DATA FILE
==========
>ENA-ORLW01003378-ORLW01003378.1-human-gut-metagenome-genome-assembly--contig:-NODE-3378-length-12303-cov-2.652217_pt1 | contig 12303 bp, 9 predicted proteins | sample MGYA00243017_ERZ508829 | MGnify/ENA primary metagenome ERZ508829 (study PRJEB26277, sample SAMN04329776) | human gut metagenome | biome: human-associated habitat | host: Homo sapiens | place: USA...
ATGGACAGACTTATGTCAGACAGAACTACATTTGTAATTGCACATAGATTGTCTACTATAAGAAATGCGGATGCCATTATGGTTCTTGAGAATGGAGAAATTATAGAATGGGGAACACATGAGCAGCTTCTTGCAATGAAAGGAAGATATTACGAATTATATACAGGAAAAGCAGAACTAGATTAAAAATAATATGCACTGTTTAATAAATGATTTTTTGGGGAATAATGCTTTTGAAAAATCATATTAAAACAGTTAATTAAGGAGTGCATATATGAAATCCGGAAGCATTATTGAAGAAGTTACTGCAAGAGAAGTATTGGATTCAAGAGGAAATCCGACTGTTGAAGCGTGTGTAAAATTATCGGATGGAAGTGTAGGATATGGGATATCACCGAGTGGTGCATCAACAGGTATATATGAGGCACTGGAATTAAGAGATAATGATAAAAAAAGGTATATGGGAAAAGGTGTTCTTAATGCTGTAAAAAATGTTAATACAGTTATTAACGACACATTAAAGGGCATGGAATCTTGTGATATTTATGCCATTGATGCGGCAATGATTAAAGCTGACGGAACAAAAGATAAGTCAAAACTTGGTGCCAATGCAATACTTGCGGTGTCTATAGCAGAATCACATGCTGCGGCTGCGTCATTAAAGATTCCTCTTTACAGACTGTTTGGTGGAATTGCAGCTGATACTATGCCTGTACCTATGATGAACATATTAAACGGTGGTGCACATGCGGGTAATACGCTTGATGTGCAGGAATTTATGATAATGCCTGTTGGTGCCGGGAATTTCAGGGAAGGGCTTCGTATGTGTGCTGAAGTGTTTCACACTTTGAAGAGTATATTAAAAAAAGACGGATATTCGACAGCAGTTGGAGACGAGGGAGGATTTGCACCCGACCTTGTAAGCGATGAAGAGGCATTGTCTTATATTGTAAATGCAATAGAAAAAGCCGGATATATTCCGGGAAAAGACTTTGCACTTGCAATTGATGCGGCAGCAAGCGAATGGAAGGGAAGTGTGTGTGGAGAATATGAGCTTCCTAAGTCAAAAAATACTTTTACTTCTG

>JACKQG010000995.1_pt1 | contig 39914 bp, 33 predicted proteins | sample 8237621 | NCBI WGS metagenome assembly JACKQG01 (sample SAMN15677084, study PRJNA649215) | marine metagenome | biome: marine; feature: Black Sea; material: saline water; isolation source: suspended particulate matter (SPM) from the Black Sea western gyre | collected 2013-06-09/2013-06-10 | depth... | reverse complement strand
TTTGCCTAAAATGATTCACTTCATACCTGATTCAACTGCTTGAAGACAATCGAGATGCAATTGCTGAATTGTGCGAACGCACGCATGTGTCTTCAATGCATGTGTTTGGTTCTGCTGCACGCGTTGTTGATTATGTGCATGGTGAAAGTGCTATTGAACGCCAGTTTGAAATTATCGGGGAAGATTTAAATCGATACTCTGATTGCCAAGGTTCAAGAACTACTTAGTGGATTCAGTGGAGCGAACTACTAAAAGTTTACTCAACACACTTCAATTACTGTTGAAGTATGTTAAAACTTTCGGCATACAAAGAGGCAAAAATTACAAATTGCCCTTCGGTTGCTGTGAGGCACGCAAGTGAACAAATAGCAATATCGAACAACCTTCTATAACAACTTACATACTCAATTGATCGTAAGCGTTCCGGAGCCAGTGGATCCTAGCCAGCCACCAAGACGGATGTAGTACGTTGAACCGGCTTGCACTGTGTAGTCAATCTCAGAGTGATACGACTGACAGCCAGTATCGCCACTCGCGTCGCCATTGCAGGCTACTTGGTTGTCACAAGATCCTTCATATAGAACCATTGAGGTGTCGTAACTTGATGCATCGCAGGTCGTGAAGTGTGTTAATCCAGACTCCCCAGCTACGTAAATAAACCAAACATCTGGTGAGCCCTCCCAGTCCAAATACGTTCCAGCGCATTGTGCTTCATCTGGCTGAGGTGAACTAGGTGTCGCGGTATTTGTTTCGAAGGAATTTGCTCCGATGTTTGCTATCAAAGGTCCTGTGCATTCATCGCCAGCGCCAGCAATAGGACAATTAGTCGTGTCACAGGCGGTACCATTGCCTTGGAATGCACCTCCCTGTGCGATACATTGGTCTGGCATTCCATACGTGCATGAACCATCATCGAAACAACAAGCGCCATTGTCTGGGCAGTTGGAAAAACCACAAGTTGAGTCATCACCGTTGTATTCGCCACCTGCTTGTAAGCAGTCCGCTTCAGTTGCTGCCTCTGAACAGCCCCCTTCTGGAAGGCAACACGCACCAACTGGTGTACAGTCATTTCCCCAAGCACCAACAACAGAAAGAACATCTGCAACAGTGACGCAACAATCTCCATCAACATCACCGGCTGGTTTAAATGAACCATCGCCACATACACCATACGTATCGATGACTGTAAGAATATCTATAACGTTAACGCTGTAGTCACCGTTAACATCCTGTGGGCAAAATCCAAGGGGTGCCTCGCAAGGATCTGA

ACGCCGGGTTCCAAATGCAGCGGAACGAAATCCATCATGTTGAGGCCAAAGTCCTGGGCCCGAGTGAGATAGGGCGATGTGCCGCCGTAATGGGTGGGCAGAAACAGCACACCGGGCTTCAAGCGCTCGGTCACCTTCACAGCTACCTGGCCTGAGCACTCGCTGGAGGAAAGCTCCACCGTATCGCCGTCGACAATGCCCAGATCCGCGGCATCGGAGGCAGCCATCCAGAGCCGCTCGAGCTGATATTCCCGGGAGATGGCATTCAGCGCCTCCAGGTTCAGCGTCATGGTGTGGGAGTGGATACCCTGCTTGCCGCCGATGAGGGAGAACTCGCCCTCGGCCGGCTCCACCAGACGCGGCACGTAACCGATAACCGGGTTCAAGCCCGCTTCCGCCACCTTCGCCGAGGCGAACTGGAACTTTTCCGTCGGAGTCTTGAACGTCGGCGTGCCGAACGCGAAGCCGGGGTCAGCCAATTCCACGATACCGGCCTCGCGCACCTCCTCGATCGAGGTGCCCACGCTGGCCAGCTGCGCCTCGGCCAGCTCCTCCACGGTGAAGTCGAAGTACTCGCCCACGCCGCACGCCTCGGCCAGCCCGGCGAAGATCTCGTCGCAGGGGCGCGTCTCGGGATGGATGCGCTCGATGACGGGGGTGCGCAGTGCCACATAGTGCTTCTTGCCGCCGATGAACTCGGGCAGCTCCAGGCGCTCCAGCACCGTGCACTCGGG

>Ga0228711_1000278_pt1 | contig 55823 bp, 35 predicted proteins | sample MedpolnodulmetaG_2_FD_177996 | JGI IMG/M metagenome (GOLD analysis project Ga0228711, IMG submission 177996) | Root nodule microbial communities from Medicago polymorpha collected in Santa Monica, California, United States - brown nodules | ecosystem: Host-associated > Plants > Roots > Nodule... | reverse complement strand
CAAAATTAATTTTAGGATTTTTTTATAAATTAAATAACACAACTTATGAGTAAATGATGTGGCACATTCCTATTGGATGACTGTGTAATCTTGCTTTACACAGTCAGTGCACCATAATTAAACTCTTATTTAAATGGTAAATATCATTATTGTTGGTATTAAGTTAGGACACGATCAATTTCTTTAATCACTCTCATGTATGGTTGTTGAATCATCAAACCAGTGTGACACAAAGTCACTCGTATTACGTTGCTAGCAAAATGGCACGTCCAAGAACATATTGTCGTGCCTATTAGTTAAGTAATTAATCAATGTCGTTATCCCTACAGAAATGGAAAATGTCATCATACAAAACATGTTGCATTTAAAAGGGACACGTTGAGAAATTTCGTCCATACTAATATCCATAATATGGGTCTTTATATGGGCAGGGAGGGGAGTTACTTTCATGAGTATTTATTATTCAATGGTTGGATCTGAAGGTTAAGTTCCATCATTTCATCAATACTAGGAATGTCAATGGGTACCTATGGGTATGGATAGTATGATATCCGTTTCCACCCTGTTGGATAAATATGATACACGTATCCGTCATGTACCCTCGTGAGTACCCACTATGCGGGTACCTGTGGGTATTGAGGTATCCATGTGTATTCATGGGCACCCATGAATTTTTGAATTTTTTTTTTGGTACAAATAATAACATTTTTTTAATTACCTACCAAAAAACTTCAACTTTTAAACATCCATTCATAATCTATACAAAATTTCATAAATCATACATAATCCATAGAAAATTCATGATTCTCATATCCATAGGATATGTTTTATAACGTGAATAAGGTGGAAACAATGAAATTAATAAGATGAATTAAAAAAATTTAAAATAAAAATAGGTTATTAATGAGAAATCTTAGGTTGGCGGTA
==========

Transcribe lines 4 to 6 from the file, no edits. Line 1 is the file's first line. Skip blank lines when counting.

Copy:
TTTGCCTAAAATGATTCACTTCATACCTGATTCAACTGCTTGAAGACAATCGAGATGCAATTGCTGAATTGTGCGAACGCACGCATGTGTCTTCAATGCATGTGTTTGGTTCTGCTGCACGCGTTGTTGATTATGTGCATGGTGAAAGTGCTATTGAACGCCAGTTTGAAATTATCGGGGAAGATTTAAATCGATACTCTGATTGCCAAGGTTCAAGAACTACTTAGTGGATTCAGTGGAGCGAACTACTAAAAGTTTACTCAACACACTTCAATTACTGTTGAAGTATGTTAAAACTTTCGGCATACAAAGAGGCAAAAATTACAAATTGCCCTTCGGTTGCTGTGAGGCACGCAAGTGAACAAATAGCAATATCGAACAACCTTCTATAACAACTTACATACTCAATTGATCGTAAGCGTTCCGGAGCCAGTGGATCCTAGCCAGCCACCAAGACGGATGTAGTACGTTGAACCGGCTTGCACTGTGTAGTCAATCTCAGAGTGATACGACTGACAGCCAGTATCGCCACTCGCGTCGCCATTGCAGGCTACTTGGTTGTCACAAGATCCTTCATATAGAACCATTGAGGTGTCGTAACTTGATGCATCGCAGGTCGTGAAGTGTGTTAATCCAGACTCCCCAGCTACGTAAATAAACCAAACATCTGGTGAGCCCTCCCAGTCCAAATACGTTCCAGCGCATTGTGCTTCATCTGGCTGAGGTGAACTAGGTGTCGCGGTATTTGTTTCGAAGGAATTTGCTCCGATGTTTGCTATCAAAGGTCCTGTGCATTCATCGCCAGCGCCAGCAATAGGACAATTAGTCGTGTCACAGGCGGTACCATTGCCTTGGAATGCACCTCCCTGTGCGATACATTGGTCTGGCATTCCATACGTGCATGAACCATCATCGAAACAACAAGCGCCATTGTCTGGGCAGTTGGAAAAACCACAAGTTGAGTCATCACCGTTGTATTCGCCACCTGCTTGTAAGCAGTCCGCTTCAGTTGCTGCCTCTGAACAGCCCCCTTCTGGAAGGCAACACGCACCAACTGGTGTACAGTCATTTCCCCAAGCACCAACAACAGAAAGAACATCTGCAACAGTGACGCAACAATCTCCATCAACATCACCGGCTGGTTTAAATGAACCATCGCCACATACACCATACGTATCGATGACTGTAAGAATATCTATAACGTTAACGCTGTAGTCACCGTTAACATCCTGTGGGCAAAATCCAAGGGGTGCCTCGCAAGGATCTGA

ACGCCGGGTTCCAAATGCAGCGGAACGAAATCCATCATGTTGAGGCCAAAGTCCTGGGCCCGAGTGAGATAGGGCGATGTGCCGCCGTAATGGGTGGGCAGAAACAGCACACCGGGCTTCAAGCGCTCGGTCACCTTCACAGCTACCTGGCCTGAGCACTCGCTGGAGGAAAGCTCCACCGTATCGCCGTCGACAATGCCCAGATCCGCGGCATCGGAGGCAGCCATCCAGAGCCGCTCGAGCTGATATTCCCGGGAGATGGCATTCAGCGCCTCCAGGTTCAGCGTCATGGTGTGGGAGTGGATACCCTGCTTGCCGCCGATGAGGGAGAACTCGCCCTCGGCCGGCTCCACCAGACGCGGCACGTAACCGATAACCGGGTTCAAGCCCGCTTCCGCCACCTTCGCCGAGGCGAACTGGAACTTTTCCGTCGGAGTCTTGAACGTCGGCGTGCCGAACGCGAAGCCGGGGTCAGCCAATTCCACGATACCGGCCTCGCGCACCTCCTCGATCGAGGTGCCCACGCTGGCCAGCTGCGCCTCGGCCAGCTCCTCCACGGTGAAGTCGAAGTACTCGCCCACGCCGCACGCCTCGGCCAGCCCGGCGAAGATCTCGTCGCAGGGGCGCGTCTCGGGATGGATGCGCTCGATGACGGGGGTGCGCAGTGCCACATAGTGCTTCTTGCCGCCGATGAACTCGGGCAGCTCCAGGCGCTCCAGCACCGTGCACTCGGG

>Ga0228711_1000278_pt1 | contig 55823 bp, 35 predicted proteins | sample MedpolnodulmetaG_2_FD_177996 | JGI IMG/M metagenome (GOLD analysis project Ga0228711, IMG submission 177996) | Root nodule microbial communities from Medicago polymorpha collected in Santa Monica, California, United States - brown nodules | ecosystem: Host-associated > Plants > Roots > Nodule... | reverse complement strand